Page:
For years, the client had the dispenser injection molded, then moved to another cell where the blade was ultrasonically welded. When Thogus was approached for the program, Hlavin and his team considered the opportunity and how the company could compete, as well as the volume it could produce. The volume at that time was just under 10 million units annually. Now, the company makes more than 13 million units a year.
“We said we wanted to be able to automate the process,” Hlavin said. “If a part is being produced and it’s a commodity part, you’ve got to be able to compete domestically, as well as globally. We took a hard look at it and said, ‘How do we get it? How do we win the program?’ You have to automate.”
When making 13 million to 20 million parts, how does a company optimize its efficiency? Thogus modified how the project was handled. That included taking the existing molds and retrofitting them. An injection molding machine without tiebars also was necessary to accommodate the robots. Thogus designed and built a cell with a 330-ton tie-bar-less Engel and the three Fanucs, allowing the cell to run 24 hours a day, seven days a week, with no labor.
“There is a lot of engineering that goes into this little part,” he said of the tape dispenser. “Understanding the tiebarless, we have a large six-axis Fanuc going in and placing blades into the cavities. If there was a tiebar there, it would have been very difficult to do that.”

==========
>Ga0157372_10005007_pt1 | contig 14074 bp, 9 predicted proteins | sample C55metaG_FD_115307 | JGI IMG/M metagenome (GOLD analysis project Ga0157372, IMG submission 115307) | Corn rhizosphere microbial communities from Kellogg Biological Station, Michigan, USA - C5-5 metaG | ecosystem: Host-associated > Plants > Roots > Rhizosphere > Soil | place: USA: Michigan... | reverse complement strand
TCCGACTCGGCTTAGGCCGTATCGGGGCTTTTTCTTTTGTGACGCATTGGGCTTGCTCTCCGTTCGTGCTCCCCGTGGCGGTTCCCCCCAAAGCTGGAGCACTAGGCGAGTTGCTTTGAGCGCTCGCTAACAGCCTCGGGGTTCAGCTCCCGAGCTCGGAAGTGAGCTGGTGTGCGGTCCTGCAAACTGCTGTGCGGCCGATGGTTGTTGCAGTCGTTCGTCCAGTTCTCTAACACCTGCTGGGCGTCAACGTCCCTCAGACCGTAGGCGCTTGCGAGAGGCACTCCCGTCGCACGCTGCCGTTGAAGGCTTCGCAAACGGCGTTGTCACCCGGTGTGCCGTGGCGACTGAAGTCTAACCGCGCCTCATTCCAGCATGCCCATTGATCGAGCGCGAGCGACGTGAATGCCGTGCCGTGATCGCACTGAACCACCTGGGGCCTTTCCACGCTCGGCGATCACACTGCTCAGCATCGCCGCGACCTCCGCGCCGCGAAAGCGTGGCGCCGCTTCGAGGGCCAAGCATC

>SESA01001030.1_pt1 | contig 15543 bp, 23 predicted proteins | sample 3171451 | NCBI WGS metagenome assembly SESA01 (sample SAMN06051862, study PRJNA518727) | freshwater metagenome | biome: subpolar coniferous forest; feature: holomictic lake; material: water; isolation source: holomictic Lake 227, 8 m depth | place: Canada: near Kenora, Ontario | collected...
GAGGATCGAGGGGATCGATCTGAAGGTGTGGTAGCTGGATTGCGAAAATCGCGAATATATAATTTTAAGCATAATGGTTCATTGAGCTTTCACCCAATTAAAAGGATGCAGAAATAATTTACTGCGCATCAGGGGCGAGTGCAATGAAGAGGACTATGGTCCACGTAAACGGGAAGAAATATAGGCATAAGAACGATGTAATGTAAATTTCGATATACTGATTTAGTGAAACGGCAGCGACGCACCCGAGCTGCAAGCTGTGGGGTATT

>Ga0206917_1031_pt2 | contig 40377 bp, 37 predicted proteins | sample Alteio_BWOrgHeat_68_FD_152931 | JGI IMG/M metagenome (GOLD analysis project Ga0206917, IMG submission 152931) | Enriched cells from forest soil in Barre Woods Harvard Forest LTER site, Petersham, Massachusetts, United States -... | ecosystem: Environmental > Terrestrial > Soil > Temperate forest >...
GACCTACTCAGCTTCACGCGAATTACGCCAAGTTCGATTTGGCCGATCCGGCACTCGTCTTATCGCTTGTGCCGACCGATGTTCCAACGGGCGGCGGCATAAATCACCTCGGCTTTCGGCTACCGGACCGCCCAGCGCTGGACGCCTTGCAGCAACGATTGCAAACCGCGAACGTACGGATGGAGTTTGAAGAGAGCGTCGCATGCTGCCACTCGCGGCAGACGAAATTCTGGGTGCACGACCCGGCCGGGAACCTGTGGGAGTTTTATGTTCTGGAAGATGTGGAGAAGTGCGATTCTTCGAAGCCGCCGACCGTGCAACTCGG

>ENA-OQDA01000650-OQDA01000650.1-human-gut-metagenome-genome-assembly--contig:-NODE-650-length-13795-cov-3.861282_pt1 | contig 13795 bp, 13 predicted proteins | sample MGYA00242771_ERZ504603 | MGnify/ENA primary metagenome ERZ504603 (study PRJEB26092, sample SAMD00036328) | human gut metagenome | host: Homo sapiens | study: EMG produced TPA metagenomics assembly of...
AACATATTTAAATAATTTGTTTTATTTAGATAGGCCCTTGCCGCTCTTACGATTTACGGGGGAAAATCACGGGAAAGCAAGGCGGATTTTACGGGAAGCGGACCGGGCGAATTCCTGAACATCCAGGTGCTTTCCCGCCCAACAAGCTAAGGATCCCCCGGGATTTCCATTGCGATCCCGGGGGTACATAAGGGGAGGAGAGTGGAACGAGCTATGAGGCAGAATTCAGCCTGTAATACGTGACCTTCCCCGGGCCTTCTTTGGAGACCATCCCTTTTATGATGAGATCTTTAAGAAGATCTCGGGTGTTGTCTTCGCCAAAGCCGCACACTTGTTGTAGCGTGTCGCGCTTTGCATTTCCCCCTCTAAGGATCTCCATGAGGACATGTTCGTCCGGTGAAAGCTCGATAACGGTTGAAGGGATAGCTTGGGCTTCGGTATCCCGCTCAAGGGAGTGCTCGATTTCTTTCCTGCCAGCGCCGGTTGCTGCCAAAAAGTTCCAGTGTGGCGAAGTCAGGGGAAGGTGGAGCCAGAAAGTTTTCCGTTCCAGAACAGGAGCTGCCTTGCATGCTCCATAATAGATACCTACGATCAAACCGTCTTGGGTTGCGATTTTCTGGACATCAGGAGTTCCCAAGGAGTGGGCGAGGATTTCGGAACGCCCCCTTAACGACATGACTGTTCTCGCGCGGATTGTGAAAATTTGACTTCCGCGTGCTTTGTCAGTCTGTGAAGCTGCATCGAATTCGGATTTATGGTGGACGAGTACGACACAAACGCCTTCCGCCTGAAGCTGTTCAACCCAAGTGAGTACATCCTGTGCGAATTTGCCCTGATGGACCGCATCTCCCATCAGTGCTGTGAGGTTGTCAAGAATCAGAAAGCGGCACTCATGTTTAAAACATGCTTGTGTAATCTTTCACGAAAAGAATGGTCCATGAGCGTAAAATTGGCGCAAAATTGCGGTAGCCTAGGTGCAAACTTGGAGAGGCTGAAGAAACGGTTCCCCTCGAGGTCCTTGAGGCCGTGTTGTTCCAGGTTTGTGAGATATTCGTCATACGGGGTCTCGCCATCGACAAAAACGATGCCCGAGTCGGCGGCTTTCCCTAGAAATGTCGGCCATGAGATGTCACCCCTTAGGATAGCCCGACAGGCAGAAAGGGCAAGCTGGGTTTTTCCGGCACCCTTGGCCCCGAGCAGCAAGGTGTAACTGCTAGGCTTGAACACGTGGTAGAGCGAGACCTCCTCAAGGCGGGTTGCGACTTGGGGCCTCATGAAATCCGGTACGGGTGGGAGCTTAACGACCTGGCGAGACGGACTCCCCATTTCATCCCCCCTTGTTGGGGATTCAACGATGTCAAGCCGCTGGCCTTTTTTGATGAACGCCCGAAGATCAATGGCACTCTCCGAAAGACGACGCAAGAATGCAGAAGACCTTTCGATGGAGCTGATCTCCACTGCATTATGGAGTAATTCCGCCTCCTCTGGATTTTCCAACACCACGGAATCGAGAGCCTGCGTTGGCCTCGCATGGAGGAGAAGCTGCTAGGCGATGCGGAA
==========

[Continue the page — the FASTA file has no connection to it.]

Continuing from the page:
The cell involves eight cameras. The two smallest robots stage the metal inserts, taking the blades and putting them on a tray. The bigger robot then puts the inserts into mold.
“If you look at the labor, what value is the employee putting into the part? Nothing. They are touching it and they’re moving it, they’re just putting something there, then another function has to happen. It doesn’t add value,” he said. “That is where China and Mexico and the low-cost nations beat us is if (we’re using) non-value-added labor. We went all the way through the process to look at, how do we lower cost overall?”
On this project, Thogus also questioned how the products were colored. The company’s major contract calls for a specific shade of blue, but other clients require colors such as red, green, natural and white. The clients want consistency in their colors.
“If we have to mix, even with these great gravimetric blenders out there, there is variability,” Hlavin said.